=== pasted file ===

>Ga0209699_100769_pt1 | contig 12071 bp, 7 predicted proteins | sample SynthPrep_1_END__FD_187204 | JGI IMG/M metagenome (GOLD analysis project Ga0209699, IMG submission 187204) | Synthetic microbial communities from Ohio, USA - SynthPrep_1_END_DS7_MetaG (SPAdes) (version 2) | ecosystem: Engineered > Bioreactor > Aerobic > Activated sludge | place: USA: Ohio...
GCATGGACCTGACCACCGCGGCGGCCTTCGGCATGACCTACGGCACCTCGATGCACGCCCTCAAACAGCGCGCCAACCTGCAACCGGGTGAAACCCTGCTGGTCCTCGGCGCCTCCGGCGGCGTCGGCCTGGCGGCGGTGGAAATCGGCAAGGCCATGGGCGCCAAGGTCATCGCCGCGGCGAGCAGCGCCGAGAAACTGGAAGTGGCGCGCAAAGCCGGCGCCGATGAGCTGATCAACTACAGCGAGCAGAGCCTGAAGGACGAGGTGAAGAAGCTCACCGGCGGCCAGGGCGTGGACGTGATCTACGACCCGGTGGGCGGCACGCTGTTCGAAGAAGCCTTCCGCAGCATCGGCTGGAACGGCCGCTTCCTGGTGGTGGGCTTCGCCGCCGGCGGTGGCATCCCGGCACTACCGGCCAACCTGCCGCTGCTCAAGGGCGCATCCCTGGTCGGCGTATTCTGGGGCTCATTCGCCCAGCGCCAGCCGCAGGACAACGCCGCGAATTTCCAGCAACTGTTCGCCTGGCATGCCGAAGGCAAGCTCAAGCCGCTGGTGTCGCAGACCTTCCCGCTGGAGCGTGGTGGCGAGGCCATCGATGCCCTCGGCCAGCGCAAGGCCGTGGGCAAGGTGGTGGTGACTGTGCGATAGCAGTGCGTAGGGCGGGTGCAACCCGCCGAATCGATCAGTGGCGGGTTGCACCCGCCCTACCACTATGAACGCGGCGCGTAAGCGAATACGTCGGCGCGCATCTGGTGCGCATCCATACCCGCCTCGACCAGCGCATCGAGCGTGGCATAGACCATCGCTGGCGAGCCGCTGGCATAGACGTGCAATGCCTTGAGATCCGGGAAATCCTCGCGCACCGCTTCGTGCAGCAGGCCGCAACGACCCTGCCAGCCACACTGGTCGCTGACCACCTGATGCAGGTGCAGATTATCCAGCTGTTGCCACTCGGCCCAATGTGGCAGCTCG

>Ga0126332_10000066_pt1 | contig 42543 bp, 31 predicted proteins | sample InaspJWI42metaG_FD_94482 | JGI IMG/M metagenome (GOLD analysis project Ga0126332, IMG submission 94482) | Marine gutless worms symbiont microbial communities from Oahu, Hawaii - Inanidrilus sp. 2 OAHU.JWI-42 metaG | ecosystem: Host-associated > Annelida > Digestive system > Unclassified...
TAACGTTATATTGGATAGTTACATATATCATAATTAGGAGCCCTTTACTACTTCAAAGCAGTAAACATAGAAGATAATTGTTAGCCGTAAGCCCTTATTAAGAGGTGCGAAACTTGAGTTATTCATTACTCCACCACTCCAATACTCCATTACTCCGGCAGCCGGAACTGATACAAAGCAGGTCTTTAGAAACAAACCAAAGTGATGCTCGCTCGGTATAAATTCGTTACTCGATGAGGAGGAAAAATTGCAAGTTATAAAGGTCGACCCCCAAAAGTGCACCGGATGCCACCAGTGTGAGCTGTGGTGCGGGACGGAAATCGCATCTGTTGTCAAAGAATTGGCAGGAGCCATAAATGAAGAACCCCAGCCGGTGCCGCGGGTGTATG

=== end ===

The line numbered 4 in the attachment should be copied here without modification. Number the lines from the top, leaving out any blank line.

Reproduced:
TAACGTTATATTGGATAGTTACATATATCATAATTAGGAGCCCTTTACTACTTCAAAGCAGTAAACATAGAAGATAATTGTTAGCCGTAAGCCCTTATTAAGAGGTGCGAAACTTGAGTTATTCATTACTCCACCACTCCAATACTCCATTACTCCGGCAGCCGGAACTGATACAAAGCAGGTCTTTAGAAACAAACCAAAGTGATGCTCGCTCGGTATAAATTCGTTACTCGATGAGGAGGAAAAATTGCAAGTTATAAAGGTCGACCCCCAAAAGTGCACCGGATGCCACCAGTGTGAGCTGTGGTGCGGGACGGAAATCGCATCTGTTGTCAAAGAATTGGCAGGAGCCATAAATGAAGAACCCCAGCCGGTGCCGCGGGTGTATG